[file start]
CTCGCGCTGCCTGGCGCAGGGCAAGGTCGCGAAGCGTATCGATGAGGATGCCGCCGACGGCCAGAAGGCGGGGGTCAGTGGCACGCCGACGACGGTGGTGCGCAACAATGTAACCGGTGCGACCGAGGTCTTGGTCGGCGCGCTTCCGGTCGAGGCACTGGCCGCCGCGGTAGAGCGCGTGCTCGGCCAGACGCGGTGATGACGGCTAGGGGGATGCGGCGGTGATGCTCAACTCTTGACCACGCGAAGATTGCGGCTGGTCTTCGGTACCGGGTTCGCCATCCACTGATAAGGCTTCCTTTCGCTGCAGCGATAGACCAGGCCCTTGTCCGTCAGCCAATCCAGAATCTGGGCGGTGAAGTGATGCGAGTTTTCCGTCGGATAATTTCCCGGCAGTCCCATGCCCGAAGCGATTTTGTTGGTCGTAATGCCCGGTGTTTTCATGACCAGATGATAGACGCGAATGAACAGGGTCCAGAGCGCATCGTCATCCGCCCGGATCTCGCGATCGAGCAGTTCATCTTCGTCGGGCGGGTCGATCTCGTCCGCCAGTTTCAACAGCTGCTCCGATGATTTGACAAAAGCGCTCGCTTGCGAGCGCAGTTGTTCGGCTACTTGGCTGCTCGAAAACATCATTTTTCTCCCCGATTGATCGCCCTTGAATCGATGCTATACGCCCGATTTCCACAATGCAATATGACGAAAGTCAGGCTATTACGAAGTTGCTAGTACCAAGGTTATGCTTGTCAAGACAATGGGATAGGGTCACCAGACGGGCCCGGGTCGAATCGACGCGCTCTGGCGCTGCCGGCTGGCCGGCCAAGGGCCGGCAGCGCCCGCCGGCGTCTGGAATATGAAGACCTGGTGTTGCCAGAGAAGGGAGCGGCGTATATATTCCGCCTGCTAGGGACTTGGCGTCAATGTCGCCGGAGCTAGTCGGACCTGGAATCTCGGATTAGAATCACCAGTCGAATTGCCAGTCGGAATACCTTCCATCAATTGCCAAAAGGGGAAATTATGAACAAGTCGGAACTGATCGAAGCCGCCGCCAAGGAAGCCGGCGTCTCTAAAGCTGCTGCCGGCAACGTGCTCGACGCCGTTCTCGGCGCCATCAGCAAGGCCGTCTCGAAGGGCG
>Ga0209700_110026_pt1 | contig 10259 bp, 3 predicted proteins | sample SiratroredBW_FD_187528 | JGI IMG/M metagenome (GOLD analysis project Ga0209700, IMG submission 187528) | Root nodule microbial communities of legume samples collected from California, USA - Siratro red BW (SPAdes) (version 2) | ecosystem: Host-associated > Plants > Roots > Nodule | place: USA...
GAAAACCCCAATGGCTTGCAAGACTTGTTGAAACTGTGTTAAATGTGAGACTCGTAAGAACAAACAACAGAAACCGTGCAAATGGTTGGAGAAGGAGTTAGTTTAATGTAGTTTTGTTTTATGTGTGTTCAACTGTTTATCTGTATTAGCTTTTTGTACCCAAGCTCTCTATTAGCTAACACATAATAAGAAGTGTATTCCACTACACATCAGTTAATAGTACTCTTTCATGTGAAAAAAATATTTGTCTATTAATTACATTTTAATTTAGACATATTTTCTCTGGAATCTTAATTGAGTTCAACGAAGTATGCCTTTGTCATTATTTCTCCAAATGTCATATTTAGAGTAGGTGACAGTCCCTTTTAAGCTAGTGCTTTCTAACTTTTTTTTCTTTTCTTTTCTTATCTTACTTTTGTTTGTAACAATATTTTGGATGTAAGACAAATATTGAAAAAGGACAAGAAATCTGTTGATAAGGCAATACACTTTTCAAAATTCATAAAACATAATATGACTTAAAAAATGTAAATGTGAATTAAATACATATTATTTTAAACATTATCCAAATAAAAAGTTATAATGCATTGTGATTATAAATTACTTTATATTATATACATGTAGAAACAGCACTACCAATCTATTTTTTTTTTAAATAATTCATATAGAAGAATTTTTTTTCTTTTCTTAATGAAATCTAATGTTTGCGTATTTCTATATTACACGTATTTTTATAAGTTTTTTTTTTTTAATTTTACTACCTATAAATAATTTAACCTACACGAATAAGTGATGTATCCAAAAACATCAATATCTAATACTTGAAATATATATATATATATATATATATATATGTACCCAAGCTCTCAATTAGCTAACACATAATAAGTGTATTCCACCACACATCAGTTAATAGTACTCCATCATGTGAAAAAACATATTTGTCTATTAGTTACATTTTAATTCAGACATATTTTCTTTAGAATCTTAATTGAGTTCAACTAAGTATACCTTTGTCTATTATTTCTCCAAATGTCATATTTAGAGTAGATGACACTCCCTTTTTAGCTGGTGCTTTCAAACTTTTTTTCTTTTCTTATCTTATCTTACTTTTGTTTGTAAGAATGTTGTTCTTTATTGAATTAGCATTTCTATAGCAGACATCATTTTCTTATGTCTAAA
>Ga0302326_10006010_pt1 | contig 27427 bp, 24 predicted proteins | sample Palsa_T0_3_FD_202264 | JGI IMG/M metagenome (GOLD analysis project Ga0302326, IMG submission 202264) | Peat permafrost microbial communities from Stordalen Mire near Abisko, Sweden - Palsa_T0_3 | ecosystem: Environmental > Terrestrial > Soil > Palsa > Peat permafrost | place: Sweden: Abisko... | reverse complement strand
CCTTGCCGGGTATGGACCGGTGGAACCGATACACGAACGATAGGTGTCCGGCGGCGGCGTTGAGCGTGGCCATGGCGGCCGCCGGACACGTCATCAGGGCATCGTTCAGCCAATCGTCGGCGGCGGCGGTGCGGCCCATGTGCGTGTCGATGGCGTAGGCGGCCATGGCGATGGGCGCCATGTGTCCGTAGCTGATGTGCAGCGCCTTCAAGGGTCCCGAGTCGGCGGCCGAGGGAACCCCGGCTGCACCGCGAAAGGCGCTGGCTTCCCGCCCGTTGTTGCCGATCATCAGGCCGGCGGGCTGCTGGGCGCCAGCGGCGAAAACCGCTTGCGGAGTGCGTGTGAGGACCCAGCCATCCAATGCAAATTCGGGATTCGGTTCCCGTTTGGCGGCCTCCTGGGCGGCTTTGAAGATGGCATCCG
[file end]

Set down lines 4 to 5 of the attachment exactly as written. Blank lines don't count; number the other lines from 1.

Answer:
>Ga0302326_10006010_pt1 | contig 27427 bp, 24 predicted proteins | sample Palsa_T0_3_FD_202264 | JGI IMG/M metagenome (GOLD analysis project Ga0302326, IMG submission 202264) | Peat permafrost microbial communities from Stordalen Mire near Abisko, Sweden - Palsa_T0_3 | ecosystem: Environmental > Terrestrial > Soil > Palsa > Peat permafrost | place: Sweden: Abisko... | reverse complement strand
CCTTGCCGGGTATGGACCGGTGGAACCGATACACGAACGATAGGTGTCCGGCGGCGGCGTTGAGCGTGGCCATGGCGGCCGCCGGACACGTCATCAGGGCATCGTTCAGCCAATCGTCGGCGGCGGCGGTGCGGCCCATGTGCGTGTCGATGGCGTAGGCGGCCATGGCGATGGGCGCCATGTGTCCGTAGCTGATGTGCAGCGCCTTCAAGGGTCCCGAGTCGGCGGCCGAGGGAACCCCGGCTGCACCGCGAAAGGCGCTGGCTTCCCGCCCGTTGTTGCCGATCATCAGGCCGGCGGGCTGCTGGGCGCCAGCGGCGAAAACCGCTTGCGGAGTGCGTGTGAGGACCCAGCCATCCAATGCAAATTCGGGATTCGGTTCCCGTTTGGCGGCCTCCTGGGCGGCTTTGAAGATGGCATCCG